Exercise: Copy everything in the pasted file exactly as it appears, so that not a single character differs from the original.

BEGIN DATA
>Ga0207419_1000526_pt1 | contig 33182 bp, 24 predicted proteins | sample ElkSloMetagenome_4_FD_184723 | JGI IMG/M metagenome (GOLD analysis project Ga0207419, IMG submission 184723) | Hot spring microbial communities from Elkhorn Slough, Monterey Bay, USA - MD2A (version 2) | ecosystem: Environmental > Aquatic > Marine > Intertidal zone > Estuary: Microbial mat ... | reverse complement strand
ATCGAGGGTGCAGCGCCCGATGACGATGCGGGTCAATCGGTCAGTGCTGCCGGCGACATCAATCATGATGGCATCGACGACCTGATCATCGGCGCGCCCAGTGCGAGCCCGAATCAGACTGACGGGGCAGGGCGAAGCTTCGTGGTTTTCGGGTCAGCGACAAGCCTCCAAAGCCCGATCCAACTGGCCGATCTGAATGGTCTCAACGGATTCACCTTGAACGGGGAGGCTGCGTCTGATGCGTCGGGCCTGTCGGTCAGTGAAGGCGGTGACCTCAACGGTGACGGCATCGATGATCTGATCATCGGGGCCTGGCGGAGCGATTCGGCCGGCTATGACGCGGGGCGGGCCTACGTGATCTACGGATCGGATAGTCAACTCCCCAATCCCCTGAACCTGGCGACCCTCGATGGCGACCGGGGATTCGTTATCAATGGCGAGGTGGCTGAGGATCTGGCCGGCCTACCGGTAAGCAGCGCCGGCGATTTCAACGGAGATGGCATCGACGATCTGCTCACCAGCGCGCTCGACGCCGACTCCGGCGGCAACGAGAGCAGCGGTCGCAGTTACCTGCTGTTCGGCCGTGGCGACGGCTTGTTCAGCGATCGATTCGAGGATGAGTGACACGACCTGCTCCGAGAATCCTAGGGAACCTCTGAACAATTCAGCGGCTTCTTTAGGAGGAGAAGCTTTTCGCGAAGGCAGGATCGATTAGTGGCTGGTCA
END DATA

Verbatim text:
>Ga0207419_1000526_pt1 | contig 33182 bp, 24 predicted proteins | sample ElkSloMetagenome_4_FD_184723 | JGI IMG/M metagenome (GOLD analysis project Ga0207419, IMG submission 184723) | Hot spring microbial communities from Elkhorn Slough, Monterey Bay, USA - MD2A (version 2) | ecosystem: Environmental > Aquatic > Marine > Intertidal zone > Estuary: Microbial mat ... | reverse complement strand
ATCGAGGGTGCAGCGCCCGATGACGATGCGGGTCAATCGGTCAGTGCTGCCGGCGACATCAATCATGATGGCATCGACGACCTGATCATCGGCGCGCCCAGTGCGAGCCCGAATCAGACTGACGGGGCAGGGCGAAGCTTCGTGGTTTTCGGGTCAGCGACAAGCCTCCAAAGCCCGATCCAACTGGCCGATCTGAATGGTCTCAACGGATTCACCTTGAACGGGGAGGCTGCGTCTGATGCGTCGGGCCTGTCGGTCAGTGAAGGCGGTGACCTCAACGGTGACGGCATCGATGATCTGATCATCGGGGCCTGGCGGAGCGATTCGGCCGGCTATGACGCGGGGCGGGCCTACGTGATCTACGGATCGGATAGTCAACTCCCCAATCCCCTGAACCTGGCGACCCTCGATGGCGACCGGGGATTCGTTATCAATGGCGAGGTGGCTGAGGATCTGGCCGGCCTACCGGTAAGCAGCGCCGGCGATTTCAACGGAGATGGCATCGACGATCTGCTCACCAGCGCGCTCGACGCCGACTCCGGCGGCAACGAGAGCAGCGGTCGCAGTTACCTGCTGTTCGGCCGTGGCGACGGCTTGTTCAGCGATCGATTCGAGGATGAGTGACACGACCTGCTCCGAGAATCCTAGGGAACCTCTGAACAATTCAGCGGCTTCTTTAGGAGGAGAAGCTTTTCGCGAAGGCAGGATCGATTAGTGGCTGGTCA